The word of the day is “reckon.” What is our relationship to sin? As we start down our walk with Christ in the Spirit, sin is likely to follow us. We try to flee it. But it seems that the faster we run from it, the more it catches up with us. If we cannot escape sin, what can we do?
In our reading of Romans 6:11-17, Paul says, “Reckon yourselves dead to sin but alive to God in Christ Jesus our Lord (OSB vs. 11). Today, we consider what being “dead to sin” and “alive to God” means for our struggle against temptation. We will find that the key is how we “reckon” ourselves.
We Should Not Let Sin Reign
In the reading of Romans 6:11-17, St. Paul writes, “Do not let sin reign in your mortal body” (OSB vs. 12). Paul’s warning is clear. When we allow disobedience to God to reign in our lives, it controls us. We are captive to its “lusts.” In Greek, the term “lust” refers to passionate desires, impulses, and longings (Strong’s #1939). And the word “reign” in Greek means to exert influence over or to govern (Strong’s #936). Accordingly, Paul says that we should not “let” the dictates of passion rule over us. Like a king, the lusts of sin order us to do this or that. But Paul teaches that we can choose not to obey. We do not have to listen or attend to these passions (Strong’s 5219).
A Suggested Way of Dealing With Sin
These thoughts suggest a way of dealing with the sin that “so easily ensnares us” (OSB Hebrews 12:1). How? The writer to the Hebrews urges us to “lay aside” the passions (OSB Hebrews 12:1). The word in Greek means to cast off or put away (Strong’s #659). Thus, the apostle teaches us not to pay homage to the lusts and longings of the flesh. Instead, we should put behind us everything that drags us into sin. The apostle promises that when we let go of what tempts us to sin, then we will be able to run the race set before us with endurance (OSB 12:1).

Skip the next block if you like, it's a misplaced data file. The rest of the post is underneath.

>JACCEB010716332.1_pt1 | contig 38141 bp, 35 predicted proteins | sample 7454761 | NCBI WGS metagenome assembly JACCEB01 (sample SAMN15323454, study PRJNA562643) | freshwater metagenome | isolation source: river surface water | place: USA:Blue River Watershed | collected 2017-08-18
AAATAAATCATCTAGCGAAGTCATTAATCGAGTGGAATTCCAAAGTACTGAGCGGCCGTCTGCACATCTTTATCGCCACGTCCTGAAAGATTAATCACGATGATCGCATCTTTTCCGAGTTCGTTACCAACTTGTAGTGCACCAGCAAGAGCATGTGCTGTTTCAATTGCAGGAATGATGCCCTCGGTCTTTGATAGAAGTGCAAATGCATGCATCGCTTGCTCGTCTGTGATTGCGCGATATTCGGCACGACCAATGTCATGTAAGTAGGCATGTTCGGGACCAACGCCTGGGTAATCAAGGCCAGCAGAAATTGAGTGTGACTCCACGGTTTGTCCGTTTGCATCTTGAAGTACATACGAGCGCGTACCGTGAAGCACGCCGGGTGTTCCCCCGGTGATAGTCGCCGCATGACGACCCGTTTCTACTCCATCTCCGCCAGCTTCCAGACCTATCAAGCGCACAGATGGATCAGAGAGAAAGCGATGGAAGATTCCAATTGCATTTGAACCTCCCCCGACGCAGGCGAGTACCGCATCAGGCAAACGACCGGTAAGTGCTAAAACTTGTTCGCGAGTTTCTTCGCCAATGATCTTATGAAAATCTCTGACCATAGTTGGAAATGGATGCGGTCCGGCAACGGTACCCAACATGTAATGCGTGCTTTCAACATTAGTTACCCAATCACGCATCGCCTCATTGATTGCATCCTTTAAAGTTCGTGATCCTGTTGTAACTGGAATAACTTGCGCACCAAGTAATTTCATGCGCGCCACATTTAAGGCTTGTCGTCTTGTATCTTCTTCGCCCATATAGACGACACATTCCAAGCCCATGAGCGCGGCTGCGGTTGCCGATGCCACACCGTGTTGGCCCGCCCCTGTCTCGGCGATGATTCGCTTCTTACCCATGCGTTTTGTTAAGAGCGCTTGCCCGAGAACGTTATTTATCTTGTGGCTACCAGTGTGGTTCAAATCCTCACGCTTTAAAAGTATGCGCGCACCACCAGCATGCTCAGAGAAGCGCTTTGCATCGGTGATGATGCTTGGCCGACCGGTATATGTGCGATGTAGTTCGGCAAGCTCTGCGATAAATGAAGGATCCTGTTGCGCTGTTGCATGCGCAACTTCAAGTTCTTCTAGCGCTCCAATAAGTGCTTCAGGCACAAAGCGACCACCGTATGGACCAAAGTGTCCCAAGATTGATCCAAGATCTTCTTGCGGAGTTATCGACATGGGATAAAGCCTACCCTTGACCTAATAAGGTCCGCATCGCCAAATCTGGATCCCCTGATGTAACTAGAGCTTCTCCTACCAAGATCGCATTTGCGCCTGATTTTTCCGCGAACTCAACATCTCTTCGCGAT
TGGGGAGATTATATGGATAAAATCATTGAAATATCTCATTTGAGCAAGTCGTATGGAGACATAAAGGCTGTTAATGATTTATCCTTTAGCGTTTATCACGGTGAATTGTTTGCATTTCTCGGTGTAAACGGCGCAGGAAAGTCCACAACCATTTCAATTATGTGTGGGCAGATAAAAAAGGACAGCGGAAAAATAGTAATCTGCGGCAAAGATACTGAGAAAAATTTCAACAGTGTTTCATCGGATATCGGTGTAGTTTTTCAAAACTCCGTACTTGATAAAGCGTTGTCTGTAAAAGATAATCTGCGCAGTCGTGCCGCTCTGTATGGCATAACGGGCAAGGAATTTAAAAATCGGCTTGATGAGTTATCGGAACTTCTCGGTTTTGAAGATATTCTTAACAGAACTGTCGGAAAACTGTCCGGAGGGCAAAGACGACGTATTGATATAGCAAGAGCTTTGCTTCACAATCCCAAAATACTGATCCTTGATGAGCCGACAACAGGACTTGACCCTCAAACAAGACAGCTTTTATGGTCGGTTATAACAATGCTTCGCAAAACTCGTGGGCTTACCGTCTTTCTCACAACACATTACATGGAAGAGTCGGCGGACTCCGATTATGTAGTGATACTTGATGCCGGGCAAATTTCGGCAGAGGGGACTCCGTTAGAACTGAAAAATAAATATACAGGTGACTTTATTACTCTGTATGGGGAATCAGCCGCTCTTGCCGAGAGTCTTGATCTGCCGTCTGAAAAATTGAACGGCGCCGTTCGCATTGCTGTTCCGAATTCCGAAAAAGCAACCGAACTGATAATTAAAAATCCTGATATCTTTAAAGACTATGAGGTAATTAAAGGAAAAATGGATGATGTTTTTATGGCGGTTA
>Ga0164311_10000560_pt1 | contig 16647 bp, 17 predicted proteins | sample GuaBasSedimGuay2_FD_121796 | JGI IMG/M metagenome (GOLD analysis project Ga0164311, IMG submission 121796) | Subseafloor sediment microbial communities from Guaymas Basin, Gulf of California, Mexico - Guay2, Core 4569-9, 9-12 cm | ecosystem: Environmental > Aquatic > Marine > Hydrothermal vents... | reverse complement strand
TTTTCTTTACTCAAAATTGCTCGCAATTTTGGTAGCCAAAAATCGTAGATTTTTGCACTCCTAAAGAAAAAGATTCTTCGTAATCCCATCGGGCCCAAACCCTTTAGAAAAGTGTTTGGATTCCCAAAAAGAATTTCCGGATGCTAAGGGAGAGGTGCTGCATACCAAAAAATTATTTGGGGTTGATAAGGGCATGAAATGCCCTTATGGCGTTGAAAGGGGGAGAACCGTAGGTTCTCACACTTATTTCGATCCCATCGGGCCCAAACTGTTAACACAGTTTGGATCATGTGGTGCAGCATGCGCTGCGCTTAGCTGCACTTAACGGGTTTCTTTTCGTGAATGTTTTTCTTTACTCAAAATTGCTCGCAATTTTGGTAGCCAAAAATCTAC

We Can Turn Our Attention from Sin to God
Again, how do we do this? We may have the idea that our hearts contain a mixture of sin and godliness. If this is true, then no matter how hard we try to put down the evil in us, it is always coming to the surface and taking over. But Paul contradicts this idea. He teaches that there are two forces that strive to control us: the reign of sin or the domination of righteousness (Romans 6:170-18). Both of these cannot rule us at the same time. If one controls us, the other has no power over us.
So, which will it be? According to today’s reading the difference between the slavery to sin and the freedom of righteousness hangs on the word, “reckon.” This term means to account ourselves or to regard ourselves (Strong’s #3049). Accordingly, Paul teaches that we should think of ourselves as “dead to sin” and “alive to God in Christ” (OSB vs. 11).
A New Way of Thinking
Paul here is recommending a new way of thinking. To be free of the control of sin, we must think of ourselves in a different way. The freedom from sin depends on what we choose to allow our minds to dwell on. If we fix our minds on sin, it will continue to control us. The more we fight against it, the more it will demand our attention, and the stronger its temptation will become. On the other hand, if we fix our minds on the ways of God, these godly thoughts will also dominate us. And the more we concentrate our minds on Christ and His mercy, the more these medications on grace will influence our beliefs, attitudes, and behavior.
St. Porphyrios: “Ignore Evil”
St. Porphyrios wrote, “You won’t become saints by hounding after evil. Ignore evil. Look towards Christ, and He will save you. Instead of standing outside the door shooing the evil one away, treat him with disdain. If evil approaches from one direction, then calmly turn in the other direction. If evil assaults you, turn all your inner strength to good and to Christ. Pray Lord Jesus Christ have mercy on me” (Porphyrios 2005, 135).
In our human weakness, we cannot conquer sin and temptation. But in cooperation with the Holy Spirit, we can remove ourselves from their direct influence and stay out of their path. When dieting, we cannot always stop ourselves from overeating, but we can quit filling our refrigerator with calorie-laden foods and fattening snacks.
As St. Porphyrios teaches, dealing with sin and temptation is a matter of focusing our minds and channeling our thoughts with the help of the Holy Spirit (Porphyrios 2005, 135). A healthy spirit keeps the Lord and His blessings constantly in heart and mind. And a healthy soul uses the resource of the Mystery of Confession to put itself back on the way of salvation again, a path that does not attend to the power of sin but is attentive to the strength of Christ.
Porphyrios, Saint. 2005. Wounded by Love: the Life and the Wisdom of Saint Porphyrios. Crete: Denise Harvey